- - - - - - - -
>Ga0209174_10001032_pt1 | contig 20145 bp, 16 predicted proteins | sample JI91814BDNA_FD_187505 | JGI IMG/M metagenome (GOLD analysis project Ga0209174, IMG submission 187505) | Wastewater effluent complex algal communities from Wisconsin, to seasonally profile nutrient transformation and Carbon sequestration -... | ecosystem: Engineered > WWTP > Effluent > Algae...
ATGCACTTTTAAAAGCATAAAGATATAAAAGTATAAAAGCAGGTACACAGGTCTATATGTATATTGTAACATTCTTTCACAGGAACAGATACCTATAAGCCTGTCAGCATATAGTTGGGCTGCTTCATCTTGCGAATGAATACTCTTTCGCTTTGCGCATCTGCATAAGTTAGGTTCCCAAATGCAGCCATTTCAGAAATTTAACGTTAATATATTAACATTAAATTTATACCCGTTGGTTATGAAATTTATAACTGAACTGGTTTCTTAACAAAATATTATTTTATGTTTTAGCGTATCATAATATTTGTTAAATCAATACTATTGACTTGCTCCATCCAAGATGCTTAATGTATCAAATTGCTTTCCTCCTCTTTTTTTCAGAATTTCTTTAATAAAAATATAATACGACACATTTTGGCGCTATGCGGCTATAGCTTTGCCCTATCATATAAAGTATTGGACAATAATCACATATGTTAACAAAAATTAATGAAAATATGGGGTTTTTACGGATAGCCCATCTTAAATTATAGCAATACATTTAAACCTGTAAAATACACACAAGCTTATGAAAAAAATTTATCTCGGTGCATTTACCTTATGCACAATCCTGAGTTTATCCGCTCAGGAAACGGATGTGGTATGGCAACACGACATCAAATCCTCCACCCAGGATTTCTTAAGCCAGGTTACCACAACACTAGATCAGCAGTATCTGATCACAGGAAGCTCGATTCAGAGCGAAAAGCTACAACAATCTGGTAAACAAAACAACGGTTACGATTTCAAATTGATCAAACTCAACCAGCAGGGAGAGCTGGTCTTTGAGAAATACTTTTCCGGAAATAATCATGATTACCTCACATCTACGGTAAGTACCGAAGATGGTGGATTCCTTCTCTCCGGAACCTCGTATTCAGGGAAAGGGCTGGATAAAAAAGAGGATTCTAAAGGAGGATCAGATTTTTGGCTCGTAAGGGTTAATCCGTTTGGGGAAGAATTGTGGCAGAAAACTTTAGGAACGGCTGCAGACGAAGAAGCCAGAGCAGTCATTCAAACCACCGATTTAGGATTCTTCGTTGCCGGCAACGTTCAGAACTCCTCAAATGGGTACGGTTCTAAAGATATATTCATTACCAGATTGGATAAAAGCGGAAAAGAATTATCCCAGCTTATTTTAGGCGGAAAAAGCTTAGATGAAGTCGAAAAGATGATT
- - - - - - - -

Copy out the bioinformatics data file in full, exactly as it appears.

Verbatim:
>Ga0209174_10001032_pt1 | contig 20145 bp, 16 predicted proteins | sample JI91814BDNA_FD_187505 | JGI IMG/M metagenome (GOLD analysis project Ga0209174, IMG submission 187505) | Wastewater effluent complex algal communities from Wisconsin, to seasonally profile nutrient transformation and Carbon sequestration -... | ecosystem: Engineered > WWTP > Effluent > Algae...
ATGCACTTTTAAAAGCATAAAGATATAAAAGTATAAAAGCAGGTACACAGGTCTATATGTATATTGTAACATTCTTTCACAGGAACAGATACCTATAAGCCTGTCAGCATATAGTTGGGCTGCTTCATCTTGCGAATGAATACTCTTTCGCTTTGCGCATCTGCATAAGTTAGGTTCCCAAATGCAGCCATTTCAGAAATTTAACGTTAATATATTAACATTAAATTTATACCCGTTGGTTATGAAATTTATAACTGAACTGGTTTCTTAACAAAATATTATTTTATGTTTTAGCGTATCATAATATTTGTTAAATCAATACTATTGACTTGCTCCATCCAAGATGCTTAATGTATCAAATTGCTTTCCTCCTCTTTTTTTCAGAATTTCTTTAATAAAAATATAATACGACACATTTTGGCGCTATGCGGCTATAGCTTTGCCCTATCATATAAAGTATTGGACAATAATCACATATGTTAACAAAAATTAATGAAAATATGGGGTTTTTACGGATAGCCCATCTTAAATTATAGCAATACATTTAAACCTGTAAAATACACACAAGCTTATGAAAAAAATTTATCTCGGTGCATTTACCTTATGCACAATCCTGAGTTTATCCGCTCAGGAAACGGATGTGGTATGGCAACACGACATCAAATCCTCCACCCAGGATTTCTTAAGCCAGGTTACCACAACACTAGATCAGCAGTATCTGATCACAGGAAGCTCGATTCAGAGCGAAAAGCTACAACAATCTGGTAAACAAAACAACGGTTACGATTTCAAATTGATCAAACTCAACCAGCAGGGAGAGCTGGTCTTTGAGAAATACTTTTCCGGAAATAATCATGATTACCTCACATCTACGGTAAGTACCGAAGATGGTGGATTCCTTCTCTCCGGAACCTCGTATTCAGGGAAAGGGCTGGATAAAAAAGAGGATTCTAAAGGAGGATCAGATTTTTGGCTCGTAAGGGTTAATCCGTTTGGGGAAGAATTGTGGCAGAAAACTTTAGGAACGGCTGCAGACGAAGAAGCCAGAGCAGTCATTCAAACCACCGATTTAGGATTCTTCGTTGCCGGCAACGTTCAGAACTCCTCAAATGGGTACGGTTCTAAAGATATATTCATTACCAGATTGGATAAAAGCGGAAAAGAATTATCCCAGCTTATTTTAGGCGGAAAAAGCTTAGATGAAGTCGAAAAGATGATT